I thought I’d start off the New Year with a look at one of the strangest projects that I’ve ever had. A co-worker asked me to look into a redesign of the urinal area on the B-52. I jumped at the chance to work on this project. Certainly there would eventually be the opportunity to discuss my findings in a customer meeting in which I would use the ‘U’ word. This is the stuff dreams are made of.
The problem stems from the lack of adequate facilities. The current installation appears to be almost an afterthought when the bomber was being designed in the 1950’s. An area in the back of the crew area next to the bomb bay access door with a makeshift cloth curtain installed for privacy, a urinal device is installed. Obviously no accommodations were ever made for female crew.
The B-52 is a lumbering workhorse for the US Air Force. Manually controlled with 1950’s technology, the aircraft is slow by today’s standards, jarring during flight and vibrates constantly. Military aircraft are designed for mission performance and while crew comfort is a consideration, it’s not at the top of the list. As you can see from this picture, close quarters are the rule rather than the exception.
So when it’s time to ‘go’, a crewmember crawls out of his seat, to the back of the cabin, behind the curtain and stands while the plane lumbers and lurches. Consider that the crewmember is most likely in the middle of a mission when nature calls, aim is out-prioritized by a need to get back to work. A mess ensues.
The walls and flooring installed in the urinal area are steel and aluminum. The corrosive nature of the urine takes on the metallic surfaces. The metal loses. Also consider the bomber flies for months before going in for an overhaul. Maintenance may perform some cleaning, but the damage is done as soon as the overspray starts.
Maintenance costs to repair the area, which includes a good clean up, and replacing the corroded metal, are tremendous, in the hundreds of thousands of dollars. In addition to the time spent to clean up the area impacts the downtime keeping the bomber from reentering service.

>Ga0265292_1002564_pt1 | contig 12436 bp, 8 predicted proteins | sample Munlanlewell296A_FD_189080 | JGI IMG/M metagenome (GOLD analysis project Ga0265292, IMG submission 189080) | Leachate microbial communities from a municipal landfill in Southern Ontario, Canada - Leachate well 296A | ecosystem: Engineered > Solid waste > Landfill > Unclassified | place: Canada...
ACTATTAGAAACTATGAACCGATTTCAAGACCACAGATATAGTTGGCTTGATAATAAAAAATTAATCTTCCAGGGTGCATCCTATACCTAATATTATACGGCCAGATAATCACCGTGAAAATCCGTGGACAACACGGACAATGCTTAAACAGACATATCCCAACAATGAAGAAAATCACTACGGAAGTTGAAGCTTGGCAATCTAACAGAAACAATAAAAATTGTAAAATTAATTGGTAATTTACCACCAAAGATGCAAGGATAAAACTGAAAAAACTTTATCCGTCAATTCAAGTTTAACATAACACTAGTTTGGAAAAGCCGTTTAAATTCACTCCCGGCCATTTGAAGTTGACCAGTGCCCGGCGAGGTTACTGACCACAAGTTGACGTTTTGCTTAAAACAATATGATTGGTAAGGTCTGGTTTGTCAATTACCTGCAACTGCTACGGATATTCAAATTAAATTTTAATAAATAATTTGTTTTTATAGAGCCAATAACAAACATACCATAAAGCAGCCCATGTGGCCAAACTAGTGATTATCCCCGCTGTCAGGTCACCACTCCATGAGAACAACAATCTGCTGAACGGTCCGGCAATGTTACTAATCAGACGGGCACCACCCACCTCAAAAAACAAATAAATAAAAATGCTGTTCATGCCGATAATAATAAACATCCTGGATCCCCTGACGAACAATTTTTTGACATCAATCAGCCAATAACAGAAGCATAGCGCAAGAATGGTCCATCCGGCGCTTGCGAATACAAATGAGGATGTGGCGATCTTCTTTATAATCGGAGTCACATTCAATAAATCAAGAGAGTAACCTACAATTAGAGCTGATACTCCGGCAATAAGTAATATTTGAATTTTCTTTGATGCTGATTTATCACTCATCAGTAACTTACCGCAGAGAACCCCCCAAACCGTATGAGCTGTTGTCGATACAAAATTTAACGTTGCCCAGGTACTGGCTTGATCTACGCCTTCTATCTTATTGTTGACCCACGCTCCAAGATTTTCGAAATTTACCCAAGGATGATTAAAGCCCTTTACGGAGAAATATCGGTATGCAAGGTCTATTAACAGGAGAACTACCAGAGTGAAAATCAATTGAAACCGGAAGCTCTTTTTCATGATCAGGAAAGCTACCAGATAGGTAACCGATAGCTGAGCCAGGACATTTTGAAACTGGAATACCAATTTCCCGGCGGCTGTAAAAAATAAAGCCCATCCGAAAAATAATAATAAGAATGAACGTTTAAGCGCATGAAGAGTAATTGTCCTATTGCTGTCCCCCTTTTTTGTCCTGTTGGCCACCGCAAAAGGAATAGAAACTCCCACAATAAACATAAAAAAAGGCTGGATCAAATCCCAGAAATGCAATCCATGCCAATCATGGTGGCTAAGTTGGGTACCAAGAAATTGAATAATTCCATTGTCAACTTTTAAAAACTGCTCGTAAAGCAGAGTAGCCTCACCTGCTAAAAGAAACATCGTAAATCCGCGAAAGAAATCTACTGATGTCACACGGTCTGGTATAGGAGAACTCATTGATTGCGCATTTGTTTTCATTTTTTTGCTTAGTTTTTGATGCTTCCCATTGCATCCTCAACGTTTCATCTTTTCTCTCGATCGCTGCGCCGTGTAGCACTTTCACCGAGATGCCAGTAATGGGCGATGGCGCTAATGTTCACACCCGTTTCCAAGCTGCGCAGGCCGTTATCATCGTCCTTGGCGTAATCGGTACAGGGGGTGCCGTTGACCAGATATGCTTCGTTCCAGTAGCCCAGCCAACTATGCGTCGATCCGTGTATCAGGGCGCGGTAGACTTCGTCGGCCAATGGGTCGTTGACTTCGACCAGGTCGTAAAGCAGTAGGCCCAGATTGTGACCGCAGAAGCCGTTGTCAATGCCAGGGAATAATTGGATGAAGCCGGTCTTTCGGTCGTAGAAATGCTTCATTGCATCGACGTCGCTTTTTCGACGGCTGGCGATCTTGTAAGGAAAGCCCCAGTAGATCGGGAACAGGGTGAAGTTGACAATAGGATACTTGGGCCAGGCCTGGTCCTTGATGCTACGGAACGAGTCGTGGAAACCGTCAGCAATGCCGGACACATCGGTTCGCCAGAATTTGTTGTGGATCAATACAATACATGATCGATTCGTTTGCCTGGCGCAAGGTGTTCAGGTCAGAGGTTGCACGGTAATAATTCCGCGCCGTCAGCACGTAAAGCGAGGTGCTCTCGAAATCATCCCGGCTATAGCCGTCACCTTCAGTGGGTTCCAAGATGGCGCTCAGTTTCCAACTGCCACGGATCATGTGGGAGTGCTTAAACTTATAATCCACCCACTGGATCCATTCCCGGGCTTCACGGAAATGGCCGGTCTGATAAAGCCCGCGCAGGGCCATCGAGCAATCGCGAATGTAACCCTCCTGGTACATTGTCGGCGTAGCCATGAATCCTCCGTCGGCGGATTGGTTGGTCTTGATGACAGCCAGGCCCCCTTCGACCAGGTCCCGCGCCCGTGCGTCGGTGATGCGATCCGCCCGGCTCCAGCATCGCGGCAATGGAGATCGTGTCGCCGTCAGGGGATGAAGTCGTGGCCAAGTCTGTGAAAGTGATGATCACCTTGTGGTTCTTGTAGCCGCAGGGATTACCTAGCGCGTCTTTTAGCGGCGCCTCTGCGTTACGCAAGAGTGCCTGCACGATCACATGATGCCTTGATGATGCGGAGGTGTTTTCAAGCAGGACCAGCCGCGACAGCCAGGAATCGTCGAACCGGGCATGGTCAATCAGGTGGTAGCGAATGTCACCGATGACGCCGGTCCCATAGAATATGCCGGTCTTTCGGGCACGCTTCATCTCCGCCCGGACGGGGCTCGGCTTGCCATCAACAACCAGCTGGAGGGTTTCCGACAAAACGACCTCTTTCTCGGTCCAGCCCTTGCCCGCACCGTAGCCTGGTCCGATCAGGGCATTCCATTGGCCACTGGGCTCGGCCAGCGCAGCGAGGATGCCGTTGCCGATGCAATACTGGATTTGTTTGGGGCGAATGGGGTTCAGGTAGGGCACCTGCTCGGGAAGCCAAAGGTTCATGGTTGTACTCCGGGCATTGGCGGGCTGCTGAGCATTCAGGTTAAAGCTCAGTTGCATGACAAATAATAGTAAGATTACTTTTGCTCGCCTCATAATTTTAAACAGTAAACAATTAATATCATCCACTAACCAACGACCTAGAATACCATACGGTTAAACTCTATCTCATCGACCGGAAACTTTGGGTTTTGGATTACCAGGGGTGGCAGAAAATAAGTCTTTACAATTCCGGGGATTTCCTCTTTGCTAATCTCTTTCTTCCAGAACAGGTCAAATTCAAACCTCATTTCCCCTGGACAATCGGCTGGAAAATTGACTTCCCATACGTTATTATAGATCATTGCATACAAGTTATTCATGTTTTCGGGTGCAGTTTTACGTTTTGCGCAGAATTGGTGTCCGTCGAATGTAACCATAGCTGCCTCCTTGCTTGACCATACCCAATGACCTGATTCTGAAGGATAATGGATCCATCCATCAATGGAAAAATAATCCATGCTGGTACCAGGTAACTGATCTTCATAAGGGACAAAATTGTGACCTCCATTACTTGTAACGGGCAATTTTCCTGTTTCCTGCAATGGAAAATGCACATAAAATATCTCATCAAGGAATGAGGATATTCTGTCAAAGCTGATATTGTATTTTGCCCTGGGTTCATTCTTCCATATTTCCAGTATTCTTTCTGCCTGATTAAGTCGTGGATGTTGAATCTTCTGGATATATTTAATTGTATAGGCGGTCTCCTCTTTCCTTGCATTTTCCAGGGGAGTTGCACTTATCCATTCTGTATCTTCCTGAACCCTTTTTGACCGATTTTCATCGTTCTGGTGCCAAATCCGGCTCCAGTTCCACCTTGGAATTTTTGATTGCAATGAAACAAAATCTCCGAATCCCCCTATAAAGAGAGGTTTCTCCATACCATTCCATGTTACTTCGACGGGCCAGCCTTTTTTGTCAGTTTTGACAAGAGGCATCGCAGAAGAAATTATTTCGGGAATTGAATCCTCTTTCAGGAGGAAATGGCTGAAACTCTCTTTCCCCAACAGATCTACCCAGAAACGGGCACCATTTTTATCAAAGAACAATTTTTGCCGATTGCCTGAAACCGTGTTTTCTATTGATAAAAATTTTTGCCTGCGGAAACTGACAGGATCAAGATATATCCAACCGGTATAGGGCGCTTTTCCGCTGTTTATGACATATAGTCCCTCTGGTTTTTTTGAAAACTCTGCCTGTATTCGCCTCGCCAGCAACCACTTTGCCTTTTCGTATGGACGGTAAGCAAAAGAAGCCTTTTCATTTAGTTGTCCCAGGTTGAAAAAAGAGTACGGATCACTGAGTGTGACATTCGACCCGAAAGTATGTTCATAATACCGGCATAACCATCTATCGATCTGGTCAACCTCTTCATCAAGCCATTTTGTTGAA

And so my co-worker engaged my services to look into improving the area, but with a twist: how about we include a facility for women crewmembers? Novel idea! At that time there were about eighteen females who flew the B-52. Not a majority, but certainly enough to warrant a look into making this personal situation better for them.
I had an opportunity to talk to a couple of women crewmembers to get their thoughts on how to improve the urinal situation. I was surprised at their answers. There are female urination devices that exist for outdoor activities and other ‘opportunities’ for that girl on the ‘go’. (I think the names of these things could be better than ‘Go Girl’ or ‘She Wee’, Google them, I’m not kidding.) These airmen used these devices during missions and indicated they were so used to using them that another option wasn’t really necessary.
As far as privacy concerns, they told me that they are on the bomber to do a job and the their male counterparts needed them back as quickly as possible to continue the mission. No jokes, no slams, all of the crew, male and female, performing their work, doing the business of keeping us safe. I’m impressed with the professionalism these women displayed and I learned a thing about personal hygiene in odd environments: There is no time for embarrassment when you have a country to defend.